Rural health pleads with Abbott not to withdraw services

THE rural health sector has urged the Abbott Government's Commission of Audit not to withdraw services from remote and regional areas as part of its mission to make the government more efficient.  

National Rural Health Alliance executive director Gordon Gregory said the sector feared a potential withdrawal of services if the audit recommended widespread cuts.  

He said doctors and health workers in regional and remote areas were afraid the audit may recommend handing over some services to the private sector - to the detriment of rural Australia.  

Mr Gregory said there was already a $2.1 billion deficit in providing health services in rural Australia - a problem which could grow if programs were withdrawn.  

While the audit has been tasked with finding budget savings and making government more efficient, Mr Gregory said there was a greater need for services in remote areas.  

"Our fear is that in a root and branch review of the system, [rural health programs] might get reduced in the same proportion as metropolitan services," he said.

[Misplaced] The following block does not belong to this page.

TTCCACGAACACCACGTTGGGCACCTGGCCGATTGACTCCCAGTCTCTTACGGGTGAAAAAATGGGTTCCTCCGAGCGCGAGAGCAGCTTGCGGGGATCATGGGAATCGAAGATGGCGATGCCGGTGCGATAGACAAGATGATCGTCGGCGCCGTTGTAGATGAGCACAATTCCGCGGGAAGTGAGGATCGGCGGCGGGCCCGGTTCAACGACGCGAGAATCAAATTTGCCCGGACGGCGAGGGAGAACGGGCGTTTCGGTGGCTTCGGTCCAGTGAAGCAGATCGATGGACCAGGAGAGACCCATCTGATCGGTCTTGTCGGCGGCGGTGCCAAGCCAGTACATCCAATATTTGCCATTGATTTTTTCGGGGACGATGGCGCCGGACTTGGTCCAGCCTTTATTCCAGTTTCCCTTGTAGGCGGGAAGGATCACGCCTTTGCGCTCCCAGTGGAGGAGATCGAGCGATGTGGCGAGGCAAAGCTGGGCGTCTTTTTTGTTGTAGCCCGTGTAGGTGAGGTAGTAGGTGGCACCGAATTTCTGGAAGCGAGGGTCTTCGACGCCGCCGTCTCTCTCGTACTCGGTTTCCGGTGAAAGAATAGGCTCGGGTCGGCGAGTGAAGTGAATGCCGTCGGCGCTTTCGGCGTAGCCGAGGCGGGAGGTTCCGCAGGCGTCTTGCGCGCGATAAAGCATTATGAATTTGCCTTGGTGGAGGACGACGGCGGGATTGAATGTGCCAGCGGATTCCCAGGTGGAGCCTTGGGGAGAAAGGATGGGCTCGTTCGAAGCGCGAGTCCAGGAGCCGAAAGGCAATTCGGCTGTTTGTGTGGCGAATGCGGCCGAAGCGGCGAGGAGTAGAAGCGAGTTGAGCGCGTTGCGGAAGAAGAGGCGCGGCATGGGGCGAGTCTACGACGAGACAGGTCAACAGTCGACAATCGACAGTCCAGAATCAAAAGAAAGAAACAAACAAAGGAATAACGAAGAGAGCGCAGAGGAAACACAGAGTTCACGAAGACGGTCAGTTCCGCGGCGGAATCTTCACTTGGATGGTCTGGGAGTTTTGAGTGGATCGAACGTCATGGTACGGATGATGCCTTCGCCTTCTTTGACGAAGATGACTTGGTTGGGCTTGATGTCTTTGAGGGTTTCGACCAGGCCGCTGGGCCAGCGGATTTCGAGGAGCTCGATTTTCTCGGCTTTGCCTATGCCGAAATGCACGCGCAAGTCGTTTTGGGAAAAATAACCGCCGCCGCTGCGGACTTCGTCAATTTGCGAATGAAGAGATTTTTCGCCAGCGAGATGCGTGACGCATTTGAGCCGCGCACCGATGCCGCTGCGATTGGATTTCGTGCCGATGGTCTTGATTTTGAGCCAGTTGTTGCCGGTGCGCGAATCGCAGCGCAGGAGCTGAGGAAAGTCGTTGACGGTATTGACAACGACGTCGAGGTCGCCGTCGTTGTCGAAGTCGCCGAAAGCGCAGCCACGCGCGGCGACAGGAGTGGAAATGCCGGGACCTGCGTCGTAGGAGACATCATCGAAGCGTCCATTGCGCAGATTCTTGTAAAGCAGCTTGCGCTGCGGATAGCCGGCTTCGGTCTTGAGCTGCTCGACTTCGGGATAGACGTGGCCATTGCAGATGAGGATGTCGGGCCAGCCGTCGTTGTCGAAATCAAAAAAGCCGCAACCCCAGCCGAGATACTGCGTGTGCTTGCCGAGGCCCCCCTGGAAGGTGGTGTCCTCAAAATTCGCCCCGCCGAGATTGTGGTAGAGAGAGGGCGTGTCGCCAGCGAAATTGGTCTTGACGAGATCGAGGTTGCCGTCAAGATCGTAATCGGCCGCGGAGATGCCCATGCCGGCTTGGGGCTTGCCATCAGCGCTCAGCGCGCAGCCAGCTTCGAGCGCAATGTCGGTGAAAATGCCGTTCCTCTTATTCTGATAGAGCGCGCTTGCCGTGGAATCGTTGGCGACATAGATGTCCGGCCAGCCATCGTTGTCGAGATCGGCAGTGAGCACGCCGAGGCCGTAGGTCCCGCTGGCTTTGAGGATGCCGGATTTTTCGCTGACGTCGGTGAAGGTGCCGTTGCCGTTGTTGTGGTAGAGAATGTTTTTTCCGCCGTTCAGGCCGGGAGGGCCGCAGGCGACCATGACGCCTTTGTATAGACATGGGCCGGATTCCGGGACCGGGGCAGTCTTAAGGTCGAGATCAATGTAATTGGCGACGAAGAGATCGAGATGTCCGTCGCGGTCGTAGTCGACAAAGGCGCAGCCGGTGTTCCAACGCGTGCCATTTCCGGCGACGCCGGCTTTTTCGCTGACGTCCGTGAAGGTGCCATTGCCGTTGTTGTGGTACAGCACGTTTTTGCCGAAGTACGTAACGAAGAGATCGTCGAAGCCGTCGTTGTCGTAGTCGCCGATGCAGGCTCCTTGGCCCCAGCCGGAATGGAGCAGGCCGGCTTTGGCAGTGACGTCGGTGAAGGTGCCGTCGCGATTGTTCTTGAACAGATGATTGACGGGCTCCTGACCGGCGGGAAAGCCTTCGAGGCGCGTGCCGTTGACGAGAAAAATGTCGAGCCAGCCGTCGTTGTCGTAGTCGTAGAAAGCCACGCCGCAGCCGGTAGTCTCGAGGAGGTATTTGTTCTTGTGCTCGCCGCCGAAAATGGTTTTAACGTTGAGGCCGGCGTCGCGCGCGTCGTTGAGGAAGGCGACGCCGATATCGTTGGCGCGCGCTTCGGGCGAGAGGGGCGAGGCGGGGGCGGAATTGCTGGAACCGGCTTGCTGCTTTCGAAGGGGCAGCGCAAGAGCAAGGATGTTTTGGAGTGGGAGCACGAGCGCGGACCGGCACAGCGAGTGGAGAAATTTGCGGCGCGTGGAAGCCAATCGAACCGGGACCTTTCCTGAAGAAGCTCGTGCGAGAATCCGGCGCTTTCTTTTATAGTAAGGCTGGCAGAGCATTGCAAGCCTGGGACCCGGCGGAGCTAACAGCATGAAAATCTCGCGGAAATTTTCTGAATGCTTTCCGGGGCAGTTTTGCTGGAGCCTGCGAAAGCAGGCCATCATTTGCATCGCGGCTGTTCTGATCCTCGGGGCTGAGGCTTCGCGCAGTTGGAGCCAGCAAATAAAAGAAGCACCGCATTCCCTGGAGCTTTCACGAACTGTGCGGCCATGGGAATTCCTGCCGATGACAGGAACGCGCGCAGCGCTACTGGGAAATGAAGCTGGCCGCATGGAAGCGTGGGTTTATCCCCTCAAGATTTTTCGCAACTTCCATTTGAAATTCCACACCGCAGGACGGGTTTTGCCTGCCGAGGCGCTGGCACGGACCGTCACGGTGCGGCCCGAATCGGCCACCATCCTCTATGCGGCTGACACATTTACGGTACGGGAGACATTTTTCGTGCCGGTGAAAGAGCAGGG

"While the market in some regional areas does provide services like regional hospitals, commerciality cannot be the only principle guiding the audit."   Mr Gregory said much of remote Australia did not have a big enough population to make providing health services commercial and the government needed to continue to play a role.  

"We already know some of the things they can do to improve the budget, such as changes to taxation, but they mustn't put all their eggs in the cuts and savings basket," he said.  

"That strategy always disadvantages the most disadvantaged, and when it comes to health, many of those people live in rural and remote areas."  

While the audit has also been asked to consider a new $6 fee for people to visit their local GP, Mr Gregory said he did not believe it was appropriate to comment on that issue until it was clear what the government's plans were.  

Health Minister Peter Dutton has previously said changes needed to be made, as the government was facing the rising costs of an aging population.  

It is understood no decision would be made on the proposed fee or other potential changes to rural health services or Medicare until the commission completes its report.